The NCAA dates its formation to two White House conferences convened by President Theodore Roosevelt in the early 20th century in response to repeated injuries and deaths in college football which had "prompted many college and universities to discontinue the sport." Following those White House meetings and the reforms which had resulted, Chancellor Henry MacCracken of New York University organized a meeting of 13 colleges and universities to initiate changes in football playing rules. The IAAUS was established on March 31, 1906, took its present name, the NCAA, in 1910. For several years, the NCAA was a discussion group and rules-making body, but in 1921, the first NCAA national championship was conducted: the National Collegiate Track and Field Championships. More rules committees were formed and more championships were created, including a basketball championship in 1939. A series of crises brought the NCAA to a crossroads after World War II; the "Sanity Code" – adopted to establish guidelines for recruiting and financial aid – failed to curb abuses.
Postseason football games were multiplying with little control, member schools were concerned about how the new medium of television would affect football attendance. The complexity of those problems and the growth in membership and championships demonstrated the need for full-time professional leadership. Walter Byers a part-time executive assistant, was named executive director in 1951, a national headquarters was established in Kansas City, Missouri in 1952. Byers wasted no time placing his stamp on the Association. A program to control live television of football games was approved, the annual Convention delegated enforcement powers to the Association's Council, legislation was adopted governing postseason bowl games; as college athletics grew, the scope of the nation's athletics programs diverged, forcing the NCAA to create a structure that recognized varying levels of emphasis. In 1973, the Association's membership was divided into three legislative and competitive divisions – I, II, III.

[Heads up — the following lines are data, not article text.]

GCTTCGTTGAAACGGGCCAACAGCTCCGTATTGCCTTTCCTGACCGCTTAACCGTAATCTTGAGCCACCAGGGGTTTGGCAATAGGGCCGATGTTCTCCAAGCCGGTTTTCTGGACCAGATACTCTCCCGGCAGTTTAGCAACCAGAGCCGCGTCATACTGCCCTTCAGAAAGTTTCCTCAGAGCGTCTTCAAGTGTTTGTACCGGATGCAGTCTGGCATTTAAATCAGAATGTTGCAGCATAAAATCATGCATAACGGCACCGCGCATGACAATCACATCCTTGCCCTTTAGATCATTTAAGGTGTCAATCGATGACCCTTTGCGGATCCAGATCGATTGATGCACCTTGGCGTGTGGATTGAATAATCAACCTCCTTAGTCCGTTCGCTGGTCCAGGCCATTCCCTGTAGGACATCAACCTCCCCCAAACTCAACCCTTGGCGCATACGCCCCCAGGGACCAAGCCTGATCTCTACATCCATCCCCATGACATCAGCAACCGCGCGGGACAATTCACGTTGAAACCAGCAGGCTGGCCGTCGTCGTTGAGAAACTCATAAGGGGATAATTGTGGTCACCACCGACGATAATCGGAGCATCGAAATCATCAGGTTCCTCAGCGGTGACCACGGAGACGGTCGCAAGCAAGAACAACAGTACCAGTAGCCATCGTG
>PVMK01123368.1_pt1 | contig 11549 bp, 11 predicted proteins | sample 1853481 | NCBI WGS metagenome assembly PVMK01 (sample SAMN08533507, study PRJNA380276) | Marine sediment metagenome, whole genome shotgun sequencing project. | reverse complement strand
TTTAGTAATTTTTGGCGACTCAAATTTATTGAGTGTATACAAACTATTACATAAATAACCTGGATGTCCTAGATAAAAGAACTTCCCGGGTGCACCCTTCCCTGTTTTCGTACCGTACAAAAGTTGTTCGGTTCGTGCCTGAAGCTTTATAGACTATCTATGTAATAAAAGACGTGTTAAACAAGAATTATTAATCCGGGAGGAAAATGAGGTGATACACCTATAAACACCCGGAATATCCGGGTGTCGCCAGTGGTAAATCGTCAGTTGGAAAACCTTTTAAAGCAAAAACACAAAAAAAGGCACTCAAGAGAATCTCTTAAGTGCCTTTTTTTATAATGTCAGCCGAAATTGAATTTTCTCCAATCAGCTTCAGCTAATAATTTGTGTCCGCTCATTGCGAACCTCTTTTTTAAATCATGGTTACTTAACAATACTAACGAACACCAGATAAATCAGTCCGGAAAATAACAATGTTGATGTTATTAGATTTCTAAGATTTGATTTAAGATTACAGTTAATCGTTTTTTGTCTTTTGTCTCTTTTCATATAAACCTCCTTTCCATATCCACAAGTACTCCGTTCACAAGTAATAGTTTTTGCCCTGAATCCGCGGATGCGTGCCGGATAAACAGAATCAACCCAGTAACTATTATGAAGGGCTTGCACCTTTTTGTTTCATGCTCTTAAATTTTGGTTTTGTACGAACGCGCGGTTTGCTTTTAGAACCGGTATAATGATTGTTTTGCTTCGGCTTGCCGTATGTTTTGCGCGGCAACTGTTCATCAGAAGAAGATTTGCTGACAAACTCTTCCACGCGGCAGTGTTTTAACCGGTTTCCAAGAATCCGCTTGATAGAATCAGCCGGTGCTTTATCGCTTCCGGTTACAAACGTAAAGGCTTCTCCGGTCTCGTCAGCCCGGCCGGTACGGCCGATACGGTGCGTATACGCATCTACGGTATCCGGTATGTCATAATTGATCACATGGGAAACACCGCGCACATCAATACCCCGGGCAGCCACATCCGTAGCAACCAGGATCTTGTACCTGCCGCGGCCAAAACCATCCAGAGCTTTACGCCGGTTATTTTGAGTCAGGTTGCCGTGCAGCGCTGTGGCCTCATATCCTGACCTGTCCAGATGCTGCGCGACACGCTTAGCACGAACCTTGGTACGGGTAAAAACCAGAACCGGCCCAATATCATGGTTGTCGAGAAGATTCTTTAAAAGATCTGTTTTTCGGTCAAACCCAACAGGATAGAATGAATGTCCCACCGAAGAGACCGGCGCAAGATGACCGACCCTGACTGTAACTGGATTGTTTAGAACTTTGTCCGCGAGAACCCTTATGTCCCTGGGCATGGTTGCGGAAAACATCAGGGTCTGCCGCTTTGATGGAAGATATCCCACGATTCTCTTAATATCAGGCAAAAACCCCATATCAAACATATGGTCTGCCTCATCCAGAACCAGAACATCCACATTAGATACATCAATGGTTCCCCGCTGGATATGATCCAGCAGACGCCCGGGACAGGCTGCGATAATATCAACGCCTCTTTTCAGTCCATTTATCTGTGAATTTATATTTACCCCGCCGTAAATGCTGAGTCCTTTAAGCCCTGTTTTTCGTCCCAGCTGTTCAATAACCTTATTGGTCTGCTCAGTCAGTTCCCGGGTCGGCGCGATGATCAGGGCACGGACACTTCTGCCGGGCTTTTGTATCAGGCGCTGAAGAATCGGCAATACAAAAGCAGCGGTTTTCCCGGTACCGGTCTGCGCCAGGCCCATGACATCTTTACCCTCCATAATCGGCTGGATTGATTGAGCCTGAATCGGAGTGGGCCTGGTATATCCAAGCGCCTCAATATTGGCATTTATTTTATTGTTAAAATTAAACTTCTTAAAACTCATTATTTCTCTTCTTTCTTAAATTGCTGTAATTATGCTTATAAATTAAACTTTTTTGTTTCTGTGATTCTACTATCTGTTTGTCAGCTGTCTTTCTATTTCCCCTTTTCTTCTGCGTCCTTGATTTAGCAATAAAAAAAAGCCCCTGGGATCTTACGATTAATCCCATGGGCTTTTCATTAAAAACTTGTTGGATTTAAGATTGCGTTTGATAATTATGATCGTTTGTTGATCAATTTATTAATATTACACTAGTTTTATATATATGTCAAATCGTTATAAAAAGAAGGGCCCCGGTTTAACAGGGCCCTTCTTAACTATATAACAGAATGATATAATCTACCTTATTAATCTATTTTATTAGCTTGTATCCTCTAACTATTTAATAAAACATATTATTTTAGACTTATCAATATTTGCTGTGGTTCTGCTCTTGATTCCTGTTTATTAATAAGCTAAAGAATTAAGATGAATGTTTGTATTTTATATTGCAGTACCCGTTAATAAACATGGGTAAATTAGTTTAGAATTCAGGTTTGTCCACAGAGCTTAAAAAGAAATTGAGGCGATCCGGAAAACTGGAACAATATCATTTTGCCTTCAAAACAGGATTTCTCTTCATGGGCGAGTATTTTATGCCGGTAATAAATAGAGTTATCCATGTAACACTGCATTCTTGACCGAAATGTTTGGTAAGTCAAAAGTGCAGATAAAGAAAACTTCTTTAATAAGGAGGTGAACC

Five years in 1978, Division I members voted to create subdivisions I-A and I-AA in football. Until the 1980s, the association did not offer women's athletics. Instead, the Association for Intercollegiate Athletics for Women, with nearly 1000 member schools, governed women's collegiate sports in the United States; the AIAW was in a vulnerable position. Following a one-year overlap in which both organizations staged women's championships, the AIAW discontinued operation, most member schools continued their women's athletics programs under the governance of the NCAA. By 1982 all divisions of the NCAA offered national championship events for women's athletics. A year in 1983, the 75th Convention approved an expansion to plan women's athletic program services and pushed for a women's championship program. By the 1980s, televised college football had become a larger source of income for the NCAA. In September 1981, the Board of Regents of the University of Oklahoma and the University of Georgia Athletic Association filed suit against the NCAA in district court in Oklahoma.
The plaintiffs stated that the NCAA's football tel